What's In Blue

Myanmar: Open Briefing

Tomorrow morning (4 April), the Security Council is expected to convene for an open briefing on Myanmar. The anticipated briefers are Assistant Secretary-General for the Middle East, Asia and the Pacific Mohamed Khaled Khiari and OCHA’s Director of the Financing and Partnerships Division Lisa Doughten. At time of writing, it was unclear whether there would be a request for a procedural vote on the agenda. It seems that if a vote takes place, nine or more members are likely to vote in favour of holding the meeting. If the meeting proceeds as scheduled, it will be the first open briefing on Myanmar since February 2019. Since then, the Council has discussed Myanmar in closed formats, including private meetings and consultations, only holding a public meeting on this agenda item to adopt resolution 2669 of 21 December 2022. Several member states have indicated an interest in participating at tomorrow’s meeting under rule 37 of the Council’s provisional rules of procedure, including Indonesia and Malaysia.

The meeting is expected to focus on the situation in Rakhine State. Since November 2023, when an informal year-long ceasefire between the Arakan Army and the Myanmar Armed Forces (MAF), also known as Tatmadaw, ended, there has been an intensification of the fighting in Rakhine. The Arakan Army has taken over seven of the state’s 17 townships since then, and appears poised to take control of two more.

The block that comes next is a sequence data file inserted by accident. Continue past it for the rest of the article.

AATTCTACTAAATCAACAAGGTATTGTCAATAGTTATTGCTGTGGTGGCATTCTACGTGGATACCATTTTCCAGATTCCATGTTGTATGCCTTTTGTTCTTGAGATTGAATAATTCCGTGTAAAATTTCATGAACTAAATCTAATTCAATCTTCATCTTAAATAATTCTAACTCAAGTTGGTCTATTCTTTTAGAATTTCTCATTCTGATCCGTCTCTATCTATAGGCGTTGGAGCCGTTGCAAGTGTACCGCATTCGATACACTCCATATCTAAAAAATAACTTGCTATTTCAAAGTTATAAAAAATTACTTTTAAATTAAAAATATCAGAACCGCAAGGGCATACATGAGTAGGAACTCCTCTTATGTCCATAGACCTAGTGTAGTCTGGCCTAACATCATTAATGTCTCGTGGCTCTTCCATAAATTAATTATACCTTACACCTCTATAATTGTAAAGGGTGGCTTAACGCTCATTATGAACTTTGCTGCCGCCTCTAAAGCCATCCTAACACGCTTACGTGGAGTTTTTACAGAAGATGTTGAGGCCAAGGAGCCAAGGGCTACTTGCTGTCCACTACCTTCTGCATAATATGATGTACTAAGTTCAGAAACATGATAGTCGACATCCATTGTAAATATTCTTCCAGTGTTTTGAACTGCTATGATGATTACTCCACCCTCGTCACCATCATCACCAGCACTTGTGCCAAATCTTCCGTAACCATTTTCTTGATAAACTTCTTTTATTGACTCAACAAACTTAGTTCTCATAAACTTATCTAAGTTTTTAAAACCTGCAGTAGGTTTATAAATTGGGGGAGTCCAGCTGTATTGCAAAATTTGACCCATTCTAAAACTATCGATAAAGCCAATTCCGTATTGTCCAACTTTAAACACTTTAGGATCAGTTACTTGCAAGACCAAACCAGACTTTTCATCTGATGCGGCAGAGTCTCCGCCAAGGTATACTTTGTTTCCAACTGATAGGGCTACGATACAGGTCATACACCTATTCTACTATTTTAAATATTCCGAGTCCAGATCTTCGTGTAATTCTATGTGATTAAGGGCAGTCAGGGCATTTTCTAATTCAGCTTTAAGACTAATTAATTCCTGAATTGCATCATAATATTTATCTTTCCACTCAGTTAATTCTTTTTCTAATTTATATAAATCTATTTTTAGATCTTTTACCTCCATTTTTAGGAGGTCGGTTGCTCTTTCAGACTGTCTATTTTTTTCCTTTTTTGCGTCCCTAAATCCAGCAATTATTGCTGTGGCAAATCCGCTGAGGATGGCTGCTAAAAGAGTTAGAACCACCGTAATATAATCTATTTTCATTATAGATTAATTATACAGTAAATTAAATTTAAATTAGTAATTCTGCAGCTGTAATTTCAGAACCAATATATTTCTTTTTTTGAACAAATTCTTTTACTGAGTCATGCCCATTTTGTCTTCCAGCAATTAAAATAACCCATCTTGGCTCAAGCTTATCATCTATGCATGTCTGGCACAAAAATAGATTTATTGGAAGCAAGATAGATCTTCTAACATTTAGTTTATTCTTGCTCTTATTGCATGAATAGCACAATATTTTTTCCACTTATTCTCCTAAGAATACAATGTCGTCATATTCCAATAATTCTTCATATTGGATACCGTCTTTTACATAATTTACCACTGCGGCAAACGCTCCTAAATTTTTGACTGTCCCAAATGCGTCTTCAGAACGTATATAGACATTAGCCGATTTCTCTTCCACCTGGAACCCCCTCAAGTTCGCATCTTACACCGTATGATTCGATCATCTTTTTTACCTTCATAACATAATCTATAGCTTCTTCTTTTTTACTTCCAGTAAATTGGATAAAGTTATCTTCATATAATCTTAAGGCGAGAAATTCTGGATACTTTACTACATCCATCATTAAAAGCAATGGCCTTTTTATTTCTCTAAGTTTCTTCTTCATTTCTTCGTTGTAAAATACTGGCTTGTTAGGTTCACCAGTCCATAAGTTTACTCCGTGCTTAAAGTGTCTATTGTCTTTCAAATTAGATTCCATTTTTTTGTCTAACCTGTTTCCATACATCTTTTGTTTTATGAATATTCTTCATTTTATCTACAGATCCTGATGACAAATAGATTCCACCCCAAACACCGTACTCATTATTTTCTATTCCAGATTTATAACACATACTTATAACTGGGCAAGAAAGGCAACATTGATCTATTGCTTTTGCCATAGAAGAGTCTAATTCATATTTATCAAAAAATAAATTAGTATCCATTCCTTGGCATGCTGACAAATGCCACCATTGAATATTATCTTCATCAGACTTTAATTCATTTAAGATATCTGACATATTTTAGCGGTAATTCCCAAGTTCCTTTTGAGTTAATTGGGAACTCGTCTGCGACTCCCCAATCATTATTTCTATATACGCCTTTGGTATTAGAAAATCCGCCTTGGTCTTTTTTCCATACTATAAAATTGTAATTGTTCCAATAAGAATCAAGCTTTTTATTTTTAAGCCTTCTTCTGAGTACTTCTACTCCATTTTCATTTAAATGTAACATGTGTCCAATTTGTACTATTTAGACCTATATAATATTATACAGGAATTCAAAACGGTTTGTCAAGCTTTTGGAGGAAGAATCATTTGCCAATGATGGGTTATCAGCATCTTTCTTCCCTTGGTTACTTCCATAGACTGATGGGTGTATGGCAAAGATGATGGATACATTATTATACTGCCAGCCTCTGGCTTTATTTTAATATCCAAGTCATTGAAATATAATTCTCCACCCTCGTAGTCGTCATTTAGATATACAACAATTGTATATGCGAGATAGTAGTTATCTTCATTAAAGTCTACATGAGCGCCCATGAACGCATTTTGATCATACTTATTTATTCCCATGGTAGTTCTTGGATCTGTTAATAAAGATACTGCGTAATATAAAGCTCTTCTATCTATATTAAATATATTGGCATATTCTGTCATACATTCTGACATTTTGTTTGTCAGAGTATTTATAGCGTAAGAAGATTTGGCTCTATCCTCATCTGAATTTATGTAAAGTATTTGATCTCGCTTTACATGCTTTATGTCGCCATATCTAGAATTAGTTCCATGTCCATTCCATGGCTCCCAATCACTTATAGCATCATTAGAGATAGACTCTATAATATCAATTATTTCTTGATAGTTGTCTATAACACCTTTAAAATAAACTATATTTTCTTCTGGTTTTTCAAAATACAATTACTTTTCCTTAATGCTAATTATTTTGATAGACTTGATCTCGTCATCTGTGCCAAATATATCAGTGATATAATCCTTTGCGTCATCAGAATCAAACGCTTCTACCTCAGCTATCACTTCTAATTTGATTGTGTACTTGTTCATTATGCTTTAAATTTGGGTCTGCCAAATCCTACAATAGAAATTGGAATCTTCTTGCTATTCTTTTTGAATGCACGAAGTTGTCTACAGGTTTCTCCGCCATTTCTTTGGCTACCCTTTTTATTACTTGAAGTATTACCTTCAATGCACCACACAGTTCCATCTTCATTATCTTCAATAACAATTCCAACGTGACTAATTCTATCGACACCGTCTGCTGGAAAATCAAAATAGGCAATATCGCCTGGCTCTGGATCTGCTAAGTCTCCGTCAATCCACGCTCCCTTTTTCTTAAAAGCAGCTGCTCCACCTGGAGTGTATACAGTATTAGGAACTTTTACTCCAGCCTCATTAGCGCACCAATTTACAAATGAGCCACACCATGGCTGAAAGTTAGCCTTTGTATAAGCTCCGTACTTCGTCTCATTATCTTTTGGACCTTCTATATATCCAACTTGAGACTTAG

In an 18 March press statement, Secretary-General António Guterres expressed concern over the deteriorating situation and reiterated his call for the protection of all civilians, including humanitarian aid workers. He also called on all parties to prevent incitement of communal tensions and said that he was “alarmed by reports of ongoing airstrikes by the military”, including in Minbya township on that day “that reportedly killed and injured many civilians”. Guterres also expressed concern over the forcible detention and recruitment of young people and the “potential impact of forced conscription on human rights and on the social fabric of communities in Myanmar”.

At tomorrow’s meeting, Khiari is expected to echo some of the points made by the Secretary-General in this press statement. He may also elaborate on events that have led to the escalation in Rakhine, including the launching of “Operation 1027” in late October 2023 by the Three Brotherhood Alliance, a military alliance formed among the armed groups the Myanmar National Democratic Alliance Army (MNDAA), the Ta’ang National Liberation Army (TNLA), and the Arakan Army. The operation pushed the Myanmar military out from some towns in the northern part of Myanmar. The success of this operation sparked greater cooperation among the armed groups.